Between the summer solstice and the winter solstice, the wheat, plant, helped by the creeping clover, carries out essentially a task of assimilation and stocking of reserves of energy-rich matter (starch and potential structural matter (albumin).

As the days shorten and the weather gets cooler, the wheat slows down its metabolism and then spends the winter replenished and asleep.

At the winter's end, the wheat, which has under gone hardening is going to be able to initiate its flowering. It then lives on the reserves accumulated the previous year. This is necessary in the spring, for the bacterial activity of the still cold soil is limited and does not assure sufficient nourishment. The yield of the cultivation will be a function of several factors:

It can be seen from the following table how in nature agriculture one influences these elements in comparison to conventional methods:

Method Conventional Natural
Plants/m2 350 3-4 : 1,5-2
Ears/plant 0-3 100-150
Earlets/ear 12-15 35
Grains/earlet 1-3 7
Grains/ear 20-30 40-6-
Weight of grain Low unit weight High unit weight

The number of ears per plant, depends above all on the side-shooting which is encouraged by open, early sowing.

The number of earlets depends upon the floral initiation and the subsequent stages as well as upon other factors.

At stage A, the apex of the master shoot measures nearly half -a - millimeter. This stage takes place in February - March, when the length of the day reaches 11-12 hours.

When stage B occurs ]5 to 40 days later (the ear is then 1 cm long), the precursory rings of` the earlets begins to form on the apex. The straightening-out stage follows, when the apex, l.5 mm long, contains as many rings as earlets.

The mounting occurs next, the stamens lengthening and the ovaries developing, up until fertilization. At that moment the weight of the ovary determines the maximum weight that the mature grain will be able to attain.

After fertilization, the seed forms its enveloping layers, or in other words there is a high rate of cellular growth.

When these enveloping sheaths have been formed, the seed accumulates starch and other reserve materials, brought as related substances by the sap from other parts of the plant.

This phase, of assimilation is known as the "water landing" for the weight of water remains constant during 10-15 days while the dry-matter accumulates. The dry-matter ends up by replacing the water, the seed having then reached maturity.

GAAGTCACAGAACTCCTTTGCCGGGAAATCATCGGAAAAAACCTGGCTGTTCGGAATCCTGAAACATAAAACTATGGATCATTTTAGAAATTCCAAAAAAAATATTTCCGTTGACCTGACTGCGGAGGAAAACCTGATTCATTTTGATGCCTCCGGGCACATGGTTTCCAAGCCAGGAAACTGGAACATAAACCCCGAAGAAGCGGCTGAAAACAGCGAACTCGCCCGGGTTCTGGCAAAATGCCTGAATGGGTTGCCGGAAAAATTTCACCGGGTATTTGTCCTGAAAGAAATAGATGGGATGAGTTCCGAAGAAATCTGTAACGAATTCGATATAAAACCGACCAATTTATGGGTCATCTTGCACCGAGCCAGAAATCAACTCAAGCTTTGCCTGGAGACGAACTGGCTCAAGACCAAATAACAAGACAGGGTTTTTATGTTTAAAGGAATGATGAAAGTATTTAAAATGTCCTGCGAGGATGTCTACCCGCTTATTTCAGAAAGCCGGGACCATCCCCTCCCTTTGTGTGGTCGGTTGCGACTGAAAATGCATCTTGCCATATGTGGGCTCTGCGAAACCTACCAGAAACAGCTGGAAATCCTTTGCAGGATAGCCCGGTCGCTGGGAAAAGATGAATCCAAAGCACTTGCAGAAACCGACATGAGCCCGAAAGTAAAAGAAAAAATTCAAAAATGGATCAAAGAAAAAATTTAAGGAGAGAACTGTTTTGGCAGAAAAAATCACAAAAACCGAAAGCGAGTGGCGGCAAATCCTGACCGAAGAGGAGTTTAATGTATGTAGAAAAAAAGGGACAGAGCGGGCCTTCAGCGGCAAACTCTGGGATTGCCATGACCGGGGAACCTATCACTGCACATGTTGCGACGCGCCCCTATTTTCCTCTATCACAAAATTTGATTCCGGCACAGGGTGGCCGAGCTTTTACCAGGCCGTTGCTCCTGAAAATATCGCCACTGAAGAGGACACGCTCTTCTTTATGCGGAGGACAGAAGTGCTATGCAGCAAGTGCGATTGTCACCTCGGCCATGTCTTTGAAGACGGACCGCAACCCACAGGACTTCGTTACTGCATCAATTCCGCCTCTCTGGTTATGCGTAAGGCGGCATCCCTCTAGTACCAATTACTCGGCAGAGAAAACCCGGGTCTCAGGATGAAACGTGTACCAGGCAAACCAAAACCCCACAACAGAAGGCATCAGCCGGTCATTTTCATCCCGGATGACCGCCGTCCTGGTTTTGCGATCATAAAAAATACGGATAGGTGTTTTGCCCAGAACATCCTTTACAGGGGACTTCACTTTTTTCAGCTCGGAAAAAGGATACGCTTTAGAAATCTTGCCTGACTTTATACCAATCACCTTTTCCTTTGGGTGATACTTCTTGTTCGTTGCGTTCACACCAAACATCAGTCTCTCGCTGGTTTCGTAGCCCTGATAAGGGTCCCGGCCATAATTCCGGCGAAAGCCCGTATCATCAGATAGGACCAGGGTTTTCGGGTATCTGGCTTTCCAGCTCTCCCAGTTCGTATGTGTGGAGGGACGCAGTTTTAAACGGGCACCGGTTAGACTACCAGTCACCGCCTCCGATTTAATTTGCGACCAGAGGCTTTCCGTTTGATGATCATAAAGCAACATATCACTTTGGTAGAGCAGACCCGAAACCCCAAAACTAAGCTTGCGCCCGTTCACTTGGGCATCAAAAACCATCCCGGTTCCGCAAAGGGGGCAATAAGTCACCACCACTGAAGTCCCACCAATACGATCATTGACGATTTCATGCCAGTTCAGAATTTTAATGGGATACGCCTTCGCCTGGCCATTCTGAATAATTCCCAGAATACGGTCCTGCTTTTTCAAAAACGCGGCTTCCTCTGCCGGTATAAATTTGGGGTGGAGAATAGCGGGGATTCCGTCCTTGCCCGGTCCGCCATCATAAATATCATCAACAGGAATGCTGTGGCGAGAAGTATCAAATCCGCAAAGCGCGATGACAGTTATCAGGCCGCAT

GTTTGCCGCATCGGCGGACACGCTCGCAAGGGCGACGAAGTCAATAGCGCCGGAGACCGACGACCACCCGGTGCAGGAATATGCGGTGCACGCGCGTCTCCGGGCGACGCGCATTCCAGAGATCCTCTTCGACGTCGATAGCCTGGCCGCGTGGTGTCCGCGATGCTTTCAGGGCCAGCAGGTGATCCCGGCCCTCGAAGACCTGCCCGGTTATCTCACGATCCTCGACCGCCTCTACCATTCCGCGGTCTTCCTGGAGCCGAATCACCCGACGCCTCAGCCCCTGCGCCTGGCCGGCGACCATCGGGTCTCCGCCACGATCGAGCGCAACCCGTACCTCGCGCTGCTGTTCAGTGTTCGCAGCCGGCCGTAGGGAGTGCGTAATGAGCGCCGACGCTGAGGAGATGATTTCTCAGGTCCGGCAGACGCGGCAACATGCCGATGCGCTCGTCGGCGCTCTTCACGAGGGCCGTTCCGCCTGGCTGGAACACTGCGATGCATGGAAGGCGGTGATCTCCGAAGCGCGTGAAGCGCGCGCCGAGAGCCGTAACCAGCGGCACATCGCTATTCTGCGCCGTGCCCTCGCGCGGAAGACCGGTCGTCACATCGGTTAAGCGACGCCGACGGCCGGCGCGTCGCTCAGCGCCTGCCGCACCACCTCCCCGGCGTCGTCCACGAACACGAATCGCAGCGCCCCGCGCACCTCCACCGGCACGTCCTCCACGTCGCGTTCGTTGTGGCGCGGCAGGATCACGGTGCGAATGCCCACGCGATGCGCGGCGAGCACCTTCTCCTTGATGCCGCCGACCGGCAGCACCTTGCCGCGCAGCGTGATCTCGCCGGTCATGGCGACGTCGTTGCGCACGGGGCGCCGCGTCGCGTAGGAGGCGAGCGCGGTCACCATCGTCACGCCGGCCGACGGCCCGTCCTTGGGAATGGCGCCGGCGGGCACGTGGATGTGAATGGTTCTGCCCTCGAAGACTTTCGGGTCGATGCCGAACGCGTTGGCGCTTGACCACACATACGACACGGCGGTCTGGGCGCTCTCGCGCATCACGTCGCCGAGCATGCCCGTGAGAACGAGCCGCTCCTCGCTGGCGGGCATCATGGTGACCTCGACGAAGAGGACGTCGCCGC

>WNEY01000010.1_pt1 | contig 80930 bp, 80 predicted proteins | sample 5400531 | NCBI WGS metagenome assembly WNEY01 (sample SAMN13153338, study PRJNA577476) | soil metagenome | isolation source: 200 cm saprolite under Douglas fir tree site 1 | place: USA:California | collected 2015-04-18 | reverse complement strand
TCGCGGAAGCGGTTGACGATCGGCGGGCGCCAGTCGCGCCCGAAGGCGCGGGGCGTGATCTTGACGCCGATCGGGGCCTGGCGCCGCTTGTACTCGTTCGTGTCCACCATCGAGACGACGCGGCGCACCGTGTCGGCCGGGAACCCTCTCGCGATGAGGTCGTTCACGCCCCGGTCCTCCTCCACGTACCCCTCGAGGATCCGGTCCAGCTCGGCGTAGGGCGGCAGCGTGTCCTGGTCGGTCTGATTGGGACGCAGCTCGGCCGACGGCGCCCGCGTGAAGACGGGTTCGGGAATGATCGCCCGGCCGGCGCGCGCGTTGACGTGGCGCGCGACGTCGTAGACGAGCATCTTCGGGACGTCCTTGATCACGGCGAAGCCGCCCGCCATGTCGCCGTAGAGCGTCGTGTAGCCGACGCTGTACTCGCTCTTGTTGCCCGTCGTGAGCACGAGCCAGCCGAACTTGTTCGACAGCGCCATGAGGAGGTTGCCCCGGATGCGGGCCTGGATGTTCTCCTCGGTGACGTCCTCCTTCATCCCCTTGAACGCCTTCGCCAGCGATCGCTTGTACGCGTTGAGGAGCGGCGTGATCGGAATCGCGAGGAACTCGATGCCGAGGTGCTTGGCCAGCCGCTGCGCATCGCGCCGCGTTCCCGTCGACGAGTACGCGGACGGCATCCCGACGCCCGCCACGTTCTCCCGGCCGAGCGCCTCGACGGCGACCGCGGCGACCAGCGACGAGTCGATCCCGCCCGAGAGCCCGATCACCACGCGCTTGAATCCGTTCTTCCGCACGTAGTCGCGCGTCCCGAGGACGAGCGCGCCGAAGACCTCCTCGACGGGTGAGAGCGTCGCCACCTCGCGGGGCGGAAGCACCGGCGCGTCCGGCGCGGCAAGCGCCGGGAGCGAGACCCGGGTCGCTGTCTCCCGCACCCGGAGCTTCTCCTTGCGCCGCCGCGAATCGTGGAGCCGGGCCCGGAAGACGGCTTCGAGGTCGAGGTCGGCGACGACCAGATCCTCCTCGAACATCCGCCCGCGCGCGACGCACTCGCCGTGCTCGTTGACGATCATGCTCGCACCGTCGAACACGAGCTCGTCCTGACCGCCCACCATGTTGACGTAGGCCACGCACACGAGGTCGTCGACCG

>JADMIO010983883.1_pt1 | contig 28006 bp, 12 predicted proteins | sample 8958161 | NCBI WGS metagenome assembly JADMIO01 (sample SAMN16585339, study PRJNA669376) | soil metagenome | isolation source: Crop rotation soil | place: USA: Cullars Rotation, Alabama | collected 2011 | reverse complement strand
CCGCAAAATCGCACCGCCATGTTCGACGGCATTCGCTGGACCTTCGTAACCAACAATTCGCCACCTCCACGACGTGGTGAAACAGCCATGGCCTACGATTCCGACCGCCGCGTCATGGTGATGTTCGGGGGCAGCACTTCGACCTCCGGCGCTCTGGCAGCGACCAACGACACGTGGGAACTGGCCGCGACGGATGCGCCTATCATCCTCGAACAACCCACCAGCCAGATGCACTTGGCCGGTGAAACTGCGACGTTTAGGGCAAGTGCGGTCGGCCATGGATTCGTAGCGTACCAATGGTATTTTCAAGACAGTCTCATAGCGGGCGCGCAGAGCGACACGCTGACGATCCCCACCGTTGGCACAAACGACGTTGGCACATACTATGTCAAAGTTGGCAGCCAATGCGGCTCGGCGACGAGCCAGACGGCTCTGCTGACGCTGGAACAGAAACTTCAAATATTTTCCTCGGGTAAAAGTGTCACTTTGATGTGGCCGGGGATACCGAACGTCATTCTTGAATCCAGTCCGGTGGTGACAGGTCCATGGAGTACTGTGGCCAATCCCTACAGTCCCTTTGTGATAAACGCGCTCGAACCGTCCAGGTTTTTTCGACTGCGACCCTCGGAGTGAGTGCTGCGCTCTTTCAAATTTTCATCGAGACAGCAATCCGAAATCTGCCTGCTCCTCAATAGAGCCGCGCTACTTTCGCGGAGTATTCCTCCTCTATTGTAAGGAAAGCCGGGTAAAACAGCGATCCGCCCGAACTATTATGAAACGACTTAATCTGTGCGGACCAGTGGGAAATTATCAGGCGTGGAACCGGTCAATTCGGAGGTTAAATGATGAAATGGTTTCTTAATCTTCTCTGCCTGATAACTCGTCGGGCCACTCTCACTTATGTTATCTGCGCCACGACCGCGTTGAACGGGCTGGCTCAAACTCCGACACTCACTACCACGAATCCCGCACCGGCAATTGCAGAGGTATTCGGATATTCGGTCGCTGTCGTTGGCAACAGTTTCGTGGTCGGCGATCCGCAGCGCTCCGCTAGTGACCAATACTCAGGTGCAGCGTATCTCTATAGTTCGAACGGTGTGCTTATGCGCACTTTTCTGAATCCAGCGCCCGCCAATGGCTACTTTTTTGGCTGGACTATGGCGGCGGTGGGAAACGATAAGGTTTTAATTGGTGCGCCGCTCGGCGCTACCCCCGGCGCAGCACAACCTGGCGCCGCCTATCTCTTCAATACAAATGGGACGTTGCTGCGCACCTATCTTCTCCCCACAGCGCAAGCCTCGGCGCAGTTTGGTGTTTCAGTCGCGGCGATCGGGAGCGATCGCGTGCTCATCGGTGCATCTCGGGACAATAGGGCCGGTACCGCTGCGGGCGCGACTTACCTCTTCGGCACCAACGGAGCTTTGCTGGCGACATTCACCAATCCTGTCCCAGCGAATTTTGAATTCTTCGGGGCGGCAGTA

From stage A up until fertilization (mounting) a regular and sufficient nourishment is essential. This allows the greatest possible number of earlets to form and the ovaries to develop without aborting. Each earlet contains 9 potential flowers of which 5 at the most will reach maturity, rarely more.

Every stress factor, such as lack of light, a too dense sowing, a sudden addition of fertilizer (osmotic shock), an excess of heat, risks speeding up the mounting, and so denying the possibility of all ears, earlets, and ovaries from forming. The larger the ovary at fertilization, the larger will be the grain at harvest.

Open-sown wheat economizes on energy expended on straw and odes not wither for lack of light. This makes it more resistant to diseases, to lodging, and to drying out. The demons of disease and lodging withdraw terrified at the sight of happy fields of wheat bursting with health. They can almost be forgotten. The demon of drying-out, although more in evidence, should not make one too frightened. It takes hold of wheat when, strong sunlight striking at excessive temperatures, it causes the evaporation of so much water through the heads that the rest of the plant is by-passed. The columns of water present in the stem vessels are vaporized, the pump un-primed.

This latter misfortune has less risk of occurring if the rooting is deep and the stems short. If it occurs during the formation of the sheaths, the size of the grain is fixed by it. Its appearance will be normal but small. During the "water landing", drying-out interrupts the assimilation of dry-matter. The grain will become crinkled by losing its water and breathing in the absence of sap

The risks of being taken before maturity are equally diminished by early sowing. The wisest can commence the floral initiation once the winter is over. This is not always the case with late sowing, when the wheat awakens and sometimes has yet to side-shoot, despite several little leaves.

Trees also have a place :

Once you have lived through a cycle such as that described, you will doubtless wish to see trees growing in your field. They will be delighted to complete the association, above all if they are well chosen. They will set to work in assisting the clover's task of nitrogen assimilation (leguminous or otherwise). With their deep roots they can dissolve the mother-rock and bring up quantities of trace elements and precious minerals that they spread around with their` leaves. They drain the soil if it is occasionally drowned, at the same time inhibiting leaching out.

They must keep their distance from one another (15-20 meters) and their foliage must be thin in order not to pinch too much light. Wheat will grow readily at; their feet, encouraging you, when you have the time after a meal, to come there discretely to digest in calmness and thankfulness.

Varieties

The ideal spreading leguminous plant is a local white clover. The commercial type may be suitable. For a dry climate 'lupulina' [Fr] may be suitable. Sowing should be carried out at 5 kg/ha. The wheat (or other cereal) should have a strict winter character. It must not mount before the winter. Seek vigorous varieties (long straw, deep roots, vigorous side-shooting) and late maturity. Wheat and barley adapt to clayey limestone soils. Wheat and rye grow in acid soils. Oats needs a light soil and a mild, maritime climate. It tolerates badly temperatures below -10C. Sow at 2 kg/ha, or up to 80 x 80 cm spacing for very vigorous varieties (Poulards), or for Capitole 50 x 50 cm.

Trees: robinia (false acacia); clay-limestone soils; beware of spiney suckers so ill-adapted to the soil alder, various varieties; damp soils.

To bring a meadow back into cultivation : No ploughing or digging